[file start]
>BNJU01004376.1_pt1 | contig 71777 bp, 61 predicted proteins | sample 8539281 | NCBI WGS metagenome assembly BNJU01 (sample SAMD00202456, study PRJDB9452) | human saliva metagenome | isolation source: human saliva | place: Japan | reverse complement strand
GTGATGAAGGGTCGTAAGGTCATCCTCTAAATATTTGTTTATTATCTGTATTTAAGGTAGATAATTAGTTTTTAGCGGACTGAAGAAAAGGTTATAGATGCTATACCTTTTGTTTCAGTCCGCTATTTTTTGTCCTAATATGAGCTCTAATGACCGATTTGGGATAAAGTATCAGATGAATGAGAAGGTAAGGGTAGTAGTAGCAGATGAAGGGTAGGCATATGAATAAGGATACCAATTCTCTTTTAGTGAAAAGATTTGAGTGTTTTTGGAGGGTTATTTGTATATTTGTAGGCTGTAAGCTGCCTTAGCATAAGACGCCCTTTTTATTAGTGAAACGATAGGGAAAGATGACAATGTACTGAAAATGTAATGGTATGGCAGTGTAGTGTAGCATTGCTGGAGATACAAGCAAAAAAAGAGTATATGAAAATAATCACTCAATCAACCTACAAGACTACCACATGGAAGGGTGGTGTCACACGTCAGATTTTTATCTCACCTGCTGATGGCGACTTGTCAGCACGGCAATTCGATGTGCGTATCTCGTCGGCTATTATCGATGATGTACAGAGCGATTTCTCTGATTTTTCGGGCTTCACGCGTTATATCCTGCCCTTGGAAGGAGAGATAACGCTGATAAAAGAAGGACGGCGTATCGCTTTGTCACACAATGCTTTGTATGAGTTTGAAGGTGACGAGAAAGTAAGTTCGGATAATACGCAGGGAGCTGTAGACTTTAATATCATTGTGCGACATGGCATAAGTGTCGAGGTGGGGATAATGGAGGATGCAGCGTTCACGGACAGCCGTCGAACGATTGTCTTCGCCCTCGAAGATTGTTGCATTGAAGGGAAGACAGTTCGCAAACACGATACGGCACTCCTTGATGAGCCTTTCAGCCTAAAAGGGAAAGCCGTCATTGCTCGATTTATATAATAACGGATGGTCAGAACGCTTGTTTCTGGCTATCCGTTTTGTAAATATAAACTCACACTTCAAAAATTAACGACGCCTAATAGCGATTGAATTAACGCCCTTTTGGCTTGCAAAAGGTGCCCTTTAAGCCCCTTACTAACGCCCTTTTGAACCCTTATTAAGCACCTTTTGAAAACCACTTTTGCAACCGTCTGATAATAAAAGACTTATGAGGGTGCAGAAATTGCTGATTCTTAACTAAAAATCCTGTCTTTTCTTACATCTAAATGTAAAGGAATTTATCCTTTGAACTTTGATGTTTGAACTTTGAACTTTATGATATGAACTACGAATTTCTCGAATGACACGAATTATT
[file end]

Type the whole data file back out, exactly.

>BNJU01004376.1_pt1 | contig 71777 bp, 61 predicted proteins | sample 8539281 | NCBI WGS metagenome assembly BNJU01 (sample SAMD00202456, study PRJDB9452) | human saliva metagenome | isolation source: human saliva | place: Japan | reverse complement strand
GTGATGAAGGGTCGTAAGGTCATCCTCTAAATATTTGTTTATTATCTGTATTTAAGGTAGATAATTAGTTTTTAGCGGACTGAAGAAAAGGTTATAGATGCTATACCTTTTGTTTCAGTCCGCTATTTTTTGTCCTAATATGAGCTCTAATGACCGATTTGGGATAAAGTATCAGATGAATGAGAAGGTAAGGGTAGTAGTAGCAGATGAAGGGTAGGCATATGAATAAGGATACCAATTCTCTTTTAGTGAAAAGATTTGAGTGTTTTTGGAGGGTTATTTGTATATTTGTAGGCTGTAAGCTGCCTTAGCATAAGACGCCCTTTTTATTAGTGAAACGATAGGGAAAGATGACAATGTACTGAAAATGTAATGGTATGGCAGTGTAGTGTAGCATTGCTGGAGATACAAGCAAAAAAAGAGTATATGAAAATAATCACTCAATCAACCTACAAGACTACCACATGGAAGGGTGGTGTCACACGTCAGATTTTTATCTCACCTGCTGATGGCGACTTGTCAGCACGGCAATTCGATGTGCGTATCTCGTCGGCTATTATCGATGATGTACAGAGCGATTTCTCTGATTTTTCGGGCTTCACGCGTTATATCCTGCCCTTGGAAGGAGAGATAACGCTGATAAAAGAAGGACGGCGTATCGCTTTGTCACACAATGCTTTGTATGAGTTTGAAGGTGACGAGAAAGTAAGTTCGGATAATACGCAGGGAGCTGTAGACTTTAATATCATTGTGCGACATGGCATAAGTGTCGAGGTGGGGATAATGGAGGATGCAGCGTTCACGGACAGCCGTCGAACGATTGTCTTCGCCCTCGAAGATTGTTGCATTGAAGGGAAGACAGTTCGCAAACACGATACGGCACTCCTTGATGAGCCTTTCAGCCTAAAAGGGAAAGCCGTCATTGCTCGATTTATATAATAACGGATGGTCAGAACGCTTGTTTCTGGCTATCCGTTTTGTAAATATAAACTCACACTTCAAAAATTAACGACGCCTAATAGCGATTGAATTAACGCCCTTTTGGCTTGCAAAAGGTGCCCTTTAAGCCCCTTACTAACGCCCTTTTGAACCCTTATTAAGCACCTTTTGAAAACCACTTTTGCAACCGTCTGATAATAAAAGACTTATGAGGGTGCAGAAATTGCTGATTCTTAACTAAAAATCCTGTCTTTTCTTACATCTAAATGTAAAGGAATTTATCCTTTGAACTTTGATGTTTGAACTTTGAACTTTATGATATGAACTACGAATTTCTCGAATGACACGAATTATT